The faith of most Christians, even that of many pastors, will not stand up to intellectual scrutiny, according to renowned apologist Josh McDowell.
This is a concern because pastors’ inability to present biblical truth comprehensibly and relevantly has led to children from Christian families leaving the church, research has shown.
In the United States, the age at which nearly all such children leave church has decreased to 18 years.
Not even the children of many successful ministers are spared.
McDowell made his comments at a recent networking dinner among various men’s ministries organized recently by Men-in-Covenant. MiC is the men’s ministry of Covenant Evangelical Free Church.
He recalled speaking with the pastor of one of the largest U.S. churches, a man known for his expository preaching. Confiding in him, the pastor said their church was losing its youth right after high school graduation.
In his 50 years of ministry, McDowell has asked several thousand pastors and leaders how they could be certain Jesus Christ said “I am the truth” and not one of many truths or a truth.
“Not one person has ever given me an intelligent, biblically-based answer,” said the author of The New Evidence that Demands A Verdict.
During the past six years, he asked hundreds of Christians and leaders why they see themselves as Christians. Again no one gave him an “intelligent” answer.
In the past 17 years, he has asked over 4,000 pastors, leaders and parents why they believe the Bible is true.
A mere six “came close to giving an intelligent answer,” McDowell noted.
“If anything is based upon truth, it’s the Christian faith,” he said. “Christians who do not know why they have faith or believe have a very difficult time expressing themselves to others.
“The saddest thing is people come to me and say, ‘What’s the answer?’”
“I say, ‘There’s no answer… There are hundreds of answers.’”
Most Christians, even some pastors, don’t even know one. On the other hand, the apologist said he could give 50 reasons for his belief that the Bible is true.
Ninety-five percent of Christians gave disappointing responses when asked why they believe Jesus is the Son of God.
Asked why the Bible is true and historically reliable, Christians replied that it was what they had been taught by their church or parents.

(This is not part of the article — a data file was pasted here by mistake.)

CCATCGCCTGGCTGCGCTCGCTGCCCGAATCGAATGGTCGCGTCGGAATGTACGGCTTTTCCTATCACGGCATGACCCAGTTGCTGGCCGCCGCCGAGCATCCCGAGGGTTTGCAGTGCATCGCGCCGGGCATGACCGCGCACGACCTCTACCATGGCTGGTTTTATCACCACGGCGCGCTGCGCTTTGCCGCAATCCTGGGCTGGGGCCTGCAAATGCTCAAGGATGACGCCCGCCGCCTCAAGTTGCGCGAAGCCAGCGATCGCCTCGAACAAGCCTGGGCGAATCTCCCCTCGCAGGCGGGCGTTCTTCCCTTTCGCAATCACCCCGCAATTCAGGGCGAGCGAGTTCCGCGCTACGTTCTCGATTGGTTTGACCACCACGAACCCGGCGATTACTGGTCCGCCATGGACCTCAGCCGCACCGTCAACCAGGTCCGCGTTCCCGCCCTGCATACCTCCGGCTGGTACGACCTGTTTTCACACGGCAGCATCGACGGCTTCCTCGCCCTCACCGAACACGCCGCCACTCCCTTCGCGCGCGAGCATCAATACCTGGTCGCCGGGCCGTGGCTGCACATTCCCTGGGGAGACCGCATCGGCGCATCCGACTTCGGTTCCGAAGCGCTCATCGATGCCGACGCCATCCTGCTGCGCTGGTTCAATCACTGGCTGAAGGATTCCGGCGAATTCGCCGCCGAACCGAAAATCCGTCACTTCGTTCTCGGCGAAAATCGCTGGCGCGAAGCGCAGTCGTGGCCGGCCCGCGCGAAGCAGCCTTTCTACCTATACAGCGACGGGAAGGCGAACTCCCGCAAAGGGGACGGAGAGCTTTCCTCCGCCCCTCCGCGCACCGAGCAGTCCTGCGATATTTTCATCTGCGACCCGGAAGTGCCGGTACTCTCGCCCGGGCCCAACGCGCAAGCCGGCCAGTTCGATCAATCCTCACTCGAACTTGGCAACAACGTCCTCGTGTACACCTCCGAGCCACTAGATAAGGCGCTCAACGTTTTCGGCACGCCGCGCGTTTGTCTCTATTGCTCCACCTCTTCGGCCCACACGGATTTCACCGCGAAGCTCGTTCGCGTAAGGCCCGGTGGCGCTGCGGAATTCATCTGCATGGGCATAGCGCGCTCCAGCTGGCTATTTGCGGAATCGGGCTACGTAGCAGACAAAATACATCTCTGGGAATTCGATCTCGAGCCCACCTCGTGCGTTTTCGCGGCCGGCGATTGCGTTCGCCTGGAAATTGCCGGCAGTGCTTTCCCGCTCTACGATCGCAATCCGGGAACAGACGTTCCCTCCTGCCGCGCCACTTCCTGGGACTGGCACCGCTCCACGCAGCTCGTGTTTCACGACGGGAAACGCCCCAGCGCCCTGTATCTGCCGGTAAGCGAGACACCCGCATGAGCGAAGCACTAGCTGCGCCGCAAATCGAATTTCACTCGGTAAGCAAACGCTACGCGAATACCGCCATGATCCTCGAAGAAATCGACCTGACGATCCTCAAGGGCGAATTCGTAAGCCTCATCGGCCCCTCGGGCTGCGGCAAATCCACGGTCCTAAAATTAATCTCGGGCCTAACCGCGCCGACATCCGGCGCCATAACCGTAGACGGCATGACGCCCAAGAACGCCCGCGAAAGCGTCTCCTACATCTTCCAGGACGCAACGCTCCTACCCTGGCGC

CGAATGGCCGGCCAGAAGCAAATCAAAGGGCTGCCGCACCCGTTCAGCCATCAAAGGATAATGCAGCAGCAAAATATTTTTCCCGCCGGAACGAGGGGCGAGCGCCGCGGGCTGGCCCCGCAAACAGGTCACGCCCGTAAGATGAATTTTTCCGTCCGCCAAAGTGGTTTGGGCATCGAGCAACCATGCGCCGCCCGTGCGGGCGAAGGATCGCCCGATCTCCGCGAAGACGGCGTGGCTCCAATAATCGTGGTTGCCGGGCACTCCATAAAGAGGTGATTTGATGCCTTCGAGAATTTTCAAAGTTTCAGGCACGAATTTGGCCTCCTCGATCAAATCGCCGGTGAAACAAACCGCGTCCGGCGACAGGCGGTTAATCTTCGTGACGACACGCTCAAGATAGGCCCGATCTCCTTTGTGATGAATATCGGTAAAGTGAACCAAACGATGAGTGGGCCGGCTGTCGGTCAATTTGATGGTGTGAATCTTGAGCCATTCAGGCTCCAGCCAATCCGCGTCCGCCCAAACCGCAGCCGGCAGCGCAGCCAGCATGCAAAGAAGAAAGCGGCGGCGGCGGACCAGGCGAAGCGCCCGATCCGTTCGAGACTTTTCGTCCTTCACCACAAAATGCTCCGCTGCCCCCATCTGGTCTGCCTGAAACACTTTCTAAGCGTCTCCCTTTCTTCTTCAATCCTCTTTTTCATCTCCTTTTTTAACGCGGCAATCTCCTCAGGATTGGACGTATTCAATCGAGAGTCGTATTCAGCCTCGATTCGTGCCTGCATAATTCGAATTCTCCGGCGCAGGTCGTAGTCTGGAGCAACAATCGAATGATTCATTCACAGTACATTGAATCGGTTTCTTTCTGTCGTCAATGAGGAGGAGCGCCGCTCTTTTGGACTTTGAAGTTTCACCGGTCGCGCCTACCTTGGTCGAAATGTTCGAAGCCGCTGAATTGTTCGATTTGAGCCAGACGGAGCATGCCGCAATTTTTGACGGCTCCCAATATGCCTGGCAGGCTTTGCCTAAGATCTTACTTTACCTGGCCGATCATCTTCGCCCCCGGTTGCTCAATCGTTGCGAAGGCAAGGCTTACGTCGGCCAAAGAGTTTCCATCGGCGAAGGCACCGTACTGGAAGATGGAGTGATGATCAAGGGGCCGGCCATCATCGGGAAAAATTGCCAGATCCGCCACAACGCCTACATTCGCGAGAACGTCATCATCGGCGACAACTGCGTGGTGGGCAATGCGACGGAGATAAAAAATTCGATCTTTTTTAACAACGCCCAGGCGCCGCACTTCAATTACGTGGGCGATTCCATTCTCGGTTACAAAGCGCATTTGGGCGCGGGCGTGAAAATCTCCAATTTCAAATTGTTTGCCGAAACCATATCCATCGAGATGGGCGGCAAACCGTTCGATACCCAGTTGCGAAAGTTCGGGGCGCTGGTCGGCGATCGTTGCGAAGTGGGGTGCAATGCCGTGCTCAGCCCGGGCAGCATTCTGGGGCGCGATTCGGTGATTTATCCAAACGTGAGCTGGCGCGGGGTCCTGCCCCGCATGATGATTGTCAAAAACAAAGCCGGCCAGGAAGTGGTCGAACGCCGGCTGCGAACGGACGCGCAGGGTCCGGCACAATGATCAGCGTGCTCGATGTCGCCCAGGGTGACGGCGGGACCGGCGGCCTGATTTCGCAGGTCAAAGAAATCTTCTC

A common response that most Christians gave to both questions was that it is “what I believe.”
McDowell responded: “That’s voodoo thinking. Where did we ever get that crazy idea that something is true just because we believe it?
“If that is true, then there will never be heresy. Everybody would be right.”
On one occasion, 13 youth pastors at a large convention were unable to reasonably answer the apologist’s question.
Finally one young person stood up, walked toward him and told him he knew the answer.
The young man promptly held up his Bible and said, “Because I believe it.”
And to McDowell’s dismay, all the youth pastors applauded him.
McDowell said, “Young man, do you know the difference between you, me and the majority of Christians in the world?
“To you, it is true because you believe it. For me, I believe it because it is true.”
Another response the apologist received was: Because I have faith.
He commented, “Where did we ever get the crazy idea that faith makes something true? That’s idiotic. That’s so unbiblical you can call it heresy.
“God doesn’t use faith to create truth. He uses truth through the Holy Spirit to create faith.”
Christians, the apologist stressed, are called to explain their faith when asked. They are set free by the faith in the truth, he expressed, referring to John 8:32.
Yet others say Christianity is true because Jesus changed their lives.
Even this will not stand up to intellectual scrutiny, McDowell argued.
“Lies change lives; cults change lives,” he said.
To make such an appeal is “not the essence of Christianity,” the author emphasized.
McDowell said: “We owe it to ourselves, we owe it to our children, we owe it to our neighbors, we owe it to the lost, to tell them not just what we believe but why do we believe it.”